What is the leakage rate for methane? Well, as I’ve written, we don’t know exactly because the gas companies won’t release all of their data. We do know that total life-cycle leakage and fugitive emissions from extraction, production, transport, and consumption is higher for shale gas than conventional gas.
The controversial — but peer-reviewed — paper by Cornell’s Robert Howarth, which I wrote about here, seeks to quantify the impact of the leakage from the best available data. It concluded:
Natural gas is composed largely of methane, and 3.6% to 7.9% of the methane from shale-gas production escapes to the atmosphere in venting and leaks over the life-time of a well. These methane emissions are at least 30% more than and perhaps more than twice as great as those from conventional gas. The higher emissions from shale gas occur at the time wells are hydraulically fractured — as methane escapes from flow-back return fluids — and during drill out following the fracturing. Methane is a powerful greenhouse gas, with a global warming potential that is far greater than that of carbon dioxide, particularly over the time horizon of the first few decades following emission.
I wrote about the “response” by the National Energy Technology Laboratory, the DOE’s premier fossil fuel lab, here. NETL throws dozens of numbers at the reader — and averages in shale gas with conventional gas — to obfuscate the issue. But even NETL concedes that fugitive emissions comprise 1.7% of all natural gas extracted — and point source losses (vented or flared) comprised 2.4% of gas extracted. Shale gas, in their analysis, appears to have 30% higher global warming potential for extraction and delivery, so clearly total losses are higher — much higher than 2%.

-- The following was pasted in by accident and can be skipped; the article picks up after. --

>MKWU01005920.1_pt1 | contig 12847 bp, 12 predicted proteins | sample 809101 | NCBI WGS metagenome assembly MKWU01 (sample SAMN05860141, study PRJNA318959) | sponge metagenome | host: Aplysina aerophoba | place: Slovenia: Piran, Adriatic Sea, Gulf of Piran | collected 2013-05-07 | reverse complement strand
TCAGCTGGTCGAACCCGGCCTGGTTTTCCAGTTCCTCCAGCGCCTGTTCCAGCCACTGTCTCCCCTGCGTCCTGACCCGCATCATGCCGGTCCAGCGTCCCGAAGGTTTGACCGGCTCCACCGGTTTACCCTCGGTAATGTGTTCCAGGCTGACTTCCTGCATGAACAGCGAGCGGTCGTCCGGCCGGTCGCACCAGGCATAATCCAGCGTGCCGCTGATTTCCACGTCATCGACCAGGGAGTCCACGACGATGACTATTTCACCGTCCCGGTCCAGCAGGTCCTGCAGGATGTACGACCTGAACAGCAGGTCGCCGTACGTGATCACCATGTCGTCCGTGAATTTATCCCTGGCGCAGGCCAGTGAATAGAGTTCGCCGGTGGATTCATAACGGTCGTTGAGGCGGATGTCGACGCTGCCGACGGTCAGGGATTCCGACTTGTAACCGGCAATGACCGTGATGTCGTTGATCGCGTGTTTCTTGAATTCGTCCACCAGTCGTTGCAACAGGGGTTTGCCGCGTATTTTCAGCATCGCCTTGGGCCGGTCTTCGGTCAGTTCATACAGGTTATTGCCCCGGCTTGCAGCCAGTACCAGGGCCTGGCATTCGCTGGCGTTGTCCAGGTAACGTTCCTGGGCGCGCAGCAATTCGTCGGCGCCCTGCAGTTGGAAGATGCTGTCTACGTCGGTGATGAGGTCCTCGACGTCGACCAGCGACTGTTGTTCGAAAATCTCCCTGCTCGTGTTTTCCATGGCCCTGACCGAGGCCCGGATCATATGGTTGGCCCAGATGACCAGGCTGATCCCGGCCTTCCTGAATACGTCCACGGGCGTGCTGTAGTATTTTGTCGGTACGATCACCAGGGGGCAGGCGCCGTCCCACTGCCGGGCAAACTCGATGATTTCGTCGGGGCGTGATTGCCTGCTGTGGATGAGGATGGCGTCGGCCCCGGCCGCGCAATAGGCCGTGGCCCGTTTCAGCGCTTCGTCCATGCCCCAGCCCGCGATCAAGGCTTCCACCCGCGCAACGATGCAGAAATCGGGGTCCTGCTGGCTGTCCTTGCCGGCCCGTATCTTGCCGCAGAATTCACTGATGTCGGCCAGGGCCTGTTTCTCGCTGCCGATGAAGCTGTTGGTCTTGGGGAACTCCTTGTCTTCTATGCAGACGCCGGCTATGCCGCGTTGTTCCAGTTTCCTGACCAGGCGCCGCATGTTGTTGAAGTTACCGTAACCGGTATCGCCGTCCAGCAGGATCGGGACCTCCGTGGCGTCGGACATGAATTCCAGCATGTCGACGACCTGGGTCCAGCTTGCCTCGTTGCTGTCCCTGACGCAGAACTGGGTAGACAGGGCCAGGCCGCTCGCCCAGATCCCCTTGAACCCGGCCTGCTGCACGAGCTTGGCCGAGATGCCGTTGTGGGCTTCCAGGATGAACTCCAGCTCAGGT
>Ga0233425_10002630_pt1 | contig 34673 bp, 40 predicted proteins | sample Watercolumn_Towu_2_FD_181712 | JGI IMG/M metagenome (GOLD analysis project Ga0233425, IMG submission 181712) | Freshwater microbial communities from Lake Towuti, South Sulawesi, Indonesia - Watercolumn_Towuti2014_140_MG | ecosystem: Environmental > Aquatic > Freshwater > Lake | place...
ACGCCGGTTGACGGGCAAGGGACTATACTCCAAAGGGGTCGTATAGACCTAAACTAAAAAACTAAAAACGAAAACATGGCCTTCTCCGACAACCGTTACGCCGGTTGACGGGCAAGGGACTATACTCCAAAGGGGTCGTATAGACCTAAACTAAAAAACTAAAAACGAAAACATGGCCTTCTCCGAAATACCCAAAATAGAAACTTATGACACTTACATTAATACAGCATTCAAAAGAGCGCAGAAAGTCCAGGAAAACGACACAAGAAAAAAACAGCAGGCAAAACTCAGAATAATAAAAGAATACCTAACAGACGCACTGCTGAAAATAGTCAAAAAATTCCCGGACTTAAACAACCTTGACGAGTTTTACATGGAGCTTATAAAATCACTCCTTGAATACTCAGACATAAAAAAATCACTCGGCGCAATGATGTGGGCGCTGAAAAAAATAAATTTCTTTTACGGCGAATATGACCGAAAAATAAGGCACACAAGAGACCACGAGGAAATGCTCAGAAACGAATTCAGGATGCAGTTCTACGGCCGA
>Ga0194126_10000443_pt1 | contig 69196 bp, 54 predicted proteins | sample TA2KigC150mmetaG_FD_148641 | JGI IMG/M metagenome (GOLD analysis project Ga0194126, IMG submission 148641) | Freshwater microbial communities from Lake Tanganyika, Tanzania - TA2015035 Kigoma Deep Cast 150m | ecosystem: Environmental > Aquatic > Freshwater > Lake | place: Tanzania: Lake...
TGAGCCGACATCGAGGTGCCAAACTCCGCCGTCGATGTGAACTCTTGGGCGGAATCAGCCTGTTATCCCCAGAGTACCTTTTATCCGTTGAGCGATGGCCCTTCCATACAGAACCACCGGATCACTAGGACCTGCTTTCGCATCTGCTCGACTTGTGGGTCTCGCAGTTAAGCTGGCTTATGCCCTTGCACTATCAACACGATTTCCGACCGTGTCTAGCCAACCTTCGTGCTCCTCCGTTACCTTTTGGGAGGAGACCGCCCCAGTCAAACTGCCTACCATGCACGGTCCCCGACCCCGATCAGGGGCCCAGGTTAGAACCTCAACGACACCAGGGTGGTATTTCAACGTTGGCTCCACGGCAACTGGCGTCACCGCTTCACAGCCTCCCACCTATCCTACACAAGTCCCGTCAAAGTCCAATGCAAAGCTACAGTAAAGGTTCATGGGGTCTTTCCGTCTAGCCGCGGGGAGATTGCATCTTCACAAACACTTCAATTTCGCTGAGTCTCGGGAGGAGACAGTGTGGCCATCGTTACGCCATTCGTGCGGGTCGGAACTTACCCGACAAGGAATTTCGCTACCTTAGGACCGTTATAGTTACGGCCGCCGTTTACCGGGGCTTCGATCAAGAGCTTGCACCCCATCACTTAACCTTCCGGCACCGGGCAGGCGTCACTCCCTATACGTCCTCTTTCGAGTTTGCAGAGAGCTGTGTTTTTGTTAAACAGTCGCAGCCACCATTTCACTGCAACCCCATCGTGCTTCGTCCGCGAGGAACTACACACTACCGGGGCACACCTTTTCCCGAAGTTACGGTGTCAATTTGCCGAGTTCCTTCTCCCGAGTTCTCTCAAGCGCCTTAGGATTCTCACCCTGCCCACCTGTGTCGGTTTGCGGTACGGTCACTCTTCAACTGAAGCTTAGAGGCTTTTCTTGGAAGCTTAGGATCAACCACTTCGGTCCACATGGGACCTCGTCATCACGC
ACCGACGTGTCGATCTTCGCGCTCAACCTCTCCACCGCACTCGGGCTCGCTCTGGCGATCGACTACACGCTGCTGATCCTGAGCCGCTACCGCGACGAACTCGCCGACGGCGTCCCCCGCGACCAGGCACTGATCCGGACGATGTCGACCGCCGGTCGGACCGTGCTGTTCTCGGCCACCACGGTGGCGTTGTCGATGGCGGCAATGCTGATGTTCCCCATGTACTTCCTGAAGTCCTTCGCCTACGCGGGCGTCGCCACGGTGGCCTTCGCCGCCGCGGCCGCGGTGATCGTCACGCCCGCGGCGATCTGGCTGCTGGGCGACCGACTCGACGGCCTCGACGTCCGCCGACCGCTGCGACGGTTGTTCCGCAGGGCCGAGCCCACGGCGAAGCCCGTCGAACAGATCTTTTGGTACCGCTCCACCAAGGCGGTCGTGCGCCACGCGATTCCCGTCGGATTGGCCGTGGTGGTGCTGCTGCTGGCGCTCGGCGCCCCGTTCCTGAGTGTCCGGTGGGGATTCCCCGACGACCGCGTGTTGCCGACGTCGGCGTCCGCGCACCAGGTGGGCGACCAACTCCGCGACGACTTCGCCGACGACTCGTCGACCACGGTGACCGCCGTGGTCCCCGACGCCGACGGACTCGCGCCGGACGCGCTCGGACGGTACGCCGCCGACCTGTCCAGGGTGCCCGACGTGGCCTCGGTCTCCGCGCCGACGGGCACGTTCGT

I would note that legitimate claims are being made now that the lifetimes of many new shale gas wells have been overstated considerably — see “Analysis: U.S. Shale Gas Industry Reserves Are Over Stated at Least 100 Percent.” If so, this would again suggest that total life-cycle emissions relative to total production may be higher than people have suspected for unconventional gas.
ClimateWire (subs. req’d) quotes Howarth, who is a professor of ecology and environmental biology, that the switch from coal to gas has been “overhyped”: